Life rhythms in DC/Philly aren't about going to specific events/places most of the time. You just go out for a walk and spend a few minutes at the park, maybe pick up a gallon of milk, and head home 30 minutes later after running into at least 2-3 people you know and many others who look familiar. Your life syncs up with the life of the city- you become a part of it and it a part of you. Your feet are familiar with the cracks on the street and your eyes notice even small changes in your surroundings.

I don't hear gunshots in our back alley in Tallahassee, I've never left my wedding rings at home while running to lessen the chance that someone might mug me. I don't see people peeing on the side of our house when I leave for work in the morning. I don't walk by corners on which I can recall the names of young men and women who were shot in gang fights. But then, I also don't run into people I know while walking/metroing to work. I don't have the chance to talk with Theo about all the evil that is sometimes so blatantly obvious in big cities. (Good and evil, are everywhere, of course. But they look different in different places). I can't pop into a friend's house while going for a walk. I don't notice if our local school has planted a new garden or if the homeless man on the corner is gone. I just don't naturally see people as often. Maybe as I meet more people this will change.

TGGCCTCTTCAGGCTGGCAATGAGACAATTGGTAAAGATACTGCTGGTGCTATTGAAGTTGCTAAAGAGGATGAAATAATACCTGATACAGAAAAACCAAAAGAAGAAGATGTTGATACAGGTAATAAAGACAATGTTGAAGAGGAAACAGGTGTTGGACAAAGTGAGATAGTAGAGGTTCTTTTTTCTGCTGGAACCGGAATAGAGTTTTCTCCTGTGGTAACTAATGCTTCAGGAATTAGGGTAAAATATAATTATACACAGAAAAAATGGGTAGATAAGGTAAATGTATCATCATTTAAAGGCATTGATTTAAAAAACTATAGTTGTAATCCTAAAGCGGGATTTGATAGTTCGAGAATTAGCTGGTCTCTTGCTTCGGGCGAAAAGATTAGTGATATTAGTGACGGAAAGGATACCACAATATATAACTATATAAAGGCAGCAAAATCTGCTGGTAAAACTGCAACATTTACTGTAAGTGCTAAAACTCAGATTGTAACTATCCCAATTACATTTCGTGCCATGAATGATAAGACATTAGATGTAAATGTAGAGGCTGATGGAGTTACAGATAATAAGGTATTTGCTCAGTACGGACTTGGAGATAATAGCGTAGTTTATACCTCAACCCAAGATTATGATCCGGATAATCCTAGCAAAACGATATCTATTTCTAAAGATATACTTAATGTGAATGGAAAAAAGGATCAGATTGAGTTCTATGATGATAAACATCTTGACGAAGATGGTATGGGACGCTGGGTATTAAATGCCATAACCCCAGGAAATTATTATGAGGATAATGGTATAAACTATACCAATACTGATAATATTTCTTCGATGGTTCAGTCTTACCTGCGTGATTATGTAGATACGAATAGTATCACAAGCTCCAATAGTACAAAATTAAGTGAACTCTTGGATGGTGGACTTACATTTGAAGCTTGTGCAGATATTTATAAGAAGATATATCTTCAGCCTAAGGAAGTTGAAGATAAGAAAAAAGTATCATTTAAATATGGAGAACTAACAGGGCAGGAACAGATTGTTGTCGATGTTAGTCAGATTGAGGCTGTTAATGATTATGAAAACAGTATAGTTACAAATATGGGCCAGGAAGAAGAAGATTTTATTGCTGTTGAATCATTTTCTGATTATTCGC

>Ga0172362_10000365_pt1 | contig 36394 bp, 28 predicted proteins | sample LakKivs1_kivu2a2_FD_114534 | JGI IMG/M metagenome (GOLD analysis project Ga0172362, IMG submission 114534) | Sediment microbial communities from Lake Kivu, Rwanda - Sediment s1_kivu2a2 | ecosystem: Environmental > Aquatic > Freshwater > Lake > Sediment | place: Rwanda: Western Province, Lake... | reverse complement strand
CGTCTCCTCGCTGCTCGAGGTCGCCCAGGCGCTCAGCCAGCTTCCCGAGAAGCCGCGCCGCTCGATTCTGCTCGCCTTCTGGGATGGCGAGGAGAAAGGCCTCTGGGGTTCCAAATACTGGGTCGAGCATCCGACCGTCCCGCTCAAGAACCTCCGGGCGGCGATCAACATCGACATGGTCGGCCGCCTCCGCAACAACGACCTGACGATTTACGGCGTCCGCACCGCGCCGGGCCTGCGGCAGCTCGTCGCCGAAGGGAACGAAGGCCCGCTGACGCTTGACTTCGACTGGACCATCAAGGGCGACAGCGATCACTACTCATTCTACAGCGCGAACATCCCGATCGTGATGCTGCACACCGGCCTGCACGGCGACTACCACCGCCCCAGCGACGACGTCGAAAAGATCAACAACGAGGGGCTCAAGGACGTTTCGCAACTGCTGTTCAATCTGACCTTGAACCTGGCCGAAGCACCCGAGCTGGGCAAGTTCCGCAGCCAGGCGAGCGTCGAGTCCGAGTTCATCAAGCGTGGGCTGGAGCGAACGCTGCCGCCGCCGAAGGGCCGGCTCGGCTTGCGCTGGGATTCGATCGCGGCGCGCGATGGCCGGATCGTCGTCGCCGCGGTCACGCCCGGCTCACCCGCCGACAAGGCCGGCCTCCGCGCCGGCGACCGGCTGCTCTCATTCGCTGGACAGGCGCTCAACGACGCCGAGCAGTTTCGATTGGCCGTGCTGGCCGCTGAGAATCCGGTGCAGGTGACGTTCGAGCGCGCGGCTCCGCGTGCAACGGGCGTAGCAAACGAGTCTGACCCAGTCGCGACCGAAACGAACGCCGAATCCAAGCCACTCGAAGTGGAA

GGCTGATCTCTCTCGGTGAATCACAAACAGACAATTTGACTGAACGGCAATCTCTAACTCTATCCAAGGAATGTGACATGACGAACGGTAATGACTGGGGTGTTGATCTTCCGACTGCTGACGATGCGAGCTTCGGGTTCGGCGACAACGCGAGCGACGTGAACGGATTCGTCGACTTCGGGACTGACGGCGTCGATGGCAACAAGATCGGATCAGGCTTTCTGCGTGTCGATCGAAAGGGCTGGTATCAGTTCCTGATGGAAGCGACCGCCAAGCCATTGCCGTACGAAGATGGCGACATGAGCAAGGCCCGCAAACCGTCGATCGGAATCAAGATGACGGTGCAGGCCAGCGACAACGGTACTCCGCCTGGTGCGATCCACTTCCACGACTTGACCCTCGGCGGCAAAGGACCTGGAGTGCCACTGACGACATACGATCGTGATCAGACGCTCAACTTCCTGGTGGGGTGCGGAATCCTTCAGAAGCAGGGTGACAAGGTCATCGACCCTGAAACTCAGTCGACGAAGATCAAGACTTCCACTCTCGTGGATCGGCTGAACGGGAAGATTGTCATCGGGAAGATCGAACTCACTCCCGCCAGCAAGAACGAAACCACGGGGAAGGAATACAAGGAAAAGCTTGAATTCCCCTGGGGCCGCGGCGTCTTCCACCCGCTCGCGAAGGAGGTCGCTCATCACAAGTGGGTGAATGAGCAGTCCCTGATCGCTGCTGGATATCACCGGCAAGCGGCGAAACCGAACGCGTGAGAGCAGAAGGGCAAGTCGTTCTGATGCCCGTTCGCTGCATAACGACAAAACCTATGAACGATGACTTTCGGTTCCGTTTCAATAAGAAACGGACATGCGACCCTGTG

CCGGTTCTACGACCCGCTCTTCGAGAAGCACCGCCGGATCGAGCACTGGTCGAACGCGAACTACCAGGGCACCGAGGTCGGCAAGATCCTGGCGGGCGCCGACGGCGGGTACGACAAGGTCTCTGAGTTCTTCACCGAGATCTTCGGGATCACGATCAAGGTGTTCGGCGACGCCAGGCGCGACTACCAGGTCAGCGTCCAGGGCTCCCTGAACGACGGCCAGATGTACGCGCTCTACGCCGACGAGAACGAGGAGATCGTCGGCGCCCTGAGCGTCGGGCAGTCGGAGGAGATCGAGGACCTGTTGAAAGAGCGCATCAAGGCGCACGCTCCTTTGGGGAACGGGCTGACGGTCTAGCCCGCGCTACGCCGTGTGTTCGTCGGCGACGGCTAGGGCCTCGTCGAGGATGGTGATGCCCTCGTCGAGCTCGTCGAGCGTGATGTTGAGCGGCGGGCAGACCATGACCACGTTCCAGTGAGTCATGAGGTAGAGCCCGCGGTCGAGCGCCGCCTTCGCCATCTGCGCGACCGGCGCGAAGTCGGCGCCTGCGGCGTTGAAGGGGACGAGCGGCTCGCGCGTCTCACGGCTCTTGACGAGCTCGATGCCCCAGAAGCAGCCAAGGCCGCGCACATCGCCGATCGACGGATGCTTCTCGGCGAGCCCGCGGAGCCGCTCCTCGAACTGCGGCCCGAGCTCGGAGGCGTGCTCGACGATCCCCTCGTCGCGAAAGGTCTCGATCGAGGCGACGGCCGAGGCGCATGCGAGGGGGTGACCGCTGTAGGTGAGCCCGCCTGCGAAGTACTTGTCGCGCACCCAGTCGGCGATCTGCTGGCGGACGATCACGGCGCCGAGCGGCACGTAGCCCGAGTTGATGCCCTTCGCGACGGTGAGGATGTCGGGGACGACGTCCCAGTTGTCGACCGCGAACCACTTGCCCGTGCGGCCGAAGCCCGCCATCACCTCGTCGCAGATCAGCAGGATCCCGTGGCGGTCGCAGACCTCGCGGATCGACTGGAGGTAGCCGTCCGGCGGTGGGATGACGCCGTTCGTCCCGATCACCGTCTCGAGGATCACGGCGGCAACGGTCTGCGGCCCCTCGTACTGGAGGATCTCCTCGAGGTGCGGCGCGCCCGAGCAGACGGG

Finally, race relations here feel quite different. It's hard to put my finger on exactly what is different. The city feels uncomfortable talking about race, out of practice. Though, it's clearly a segregated city. Philly and DC are exhausted from racial tensions- they're stuck in the fight to figure out how to live life closely with those who are different. I haven't figured out yet where Tallahassee is in that glorious battle. By numbers, Tallahassee is actually quite mixed, much more than I'd ever guess just driving around. Why is that? It is easy to live here and to never need to interact with those of a different race, class, religion if I don't want to (except for work). That isn't true for everyone here, but it does seem true for large swaths of the city. It requires great intention to be with those who are different because the city is set up in such a way that it doesn't happen naturally. It's why we intentionally put Theo in a daycare where he's one of few white kids, mixed mostly with Latino and Black kids. There are parts of the city where this seems to happen more easily, I'll admit. In DC/Philly, the city requires you to interact with those who are different. You can avoid doing so, but it takes intention. My feelings about this, too, may change as I get to know people and places more. But, after going to a historically black med school and living in an incredibly diverse city and neighborhood, life here feels a bit homogeneous. I've never lived anywhere where I felt a part of a religious majority, and it's been a while since I've lived so obviously as part of a racial majority (though my privileges by being a part of each of those groups have never diminished despite my geographic location).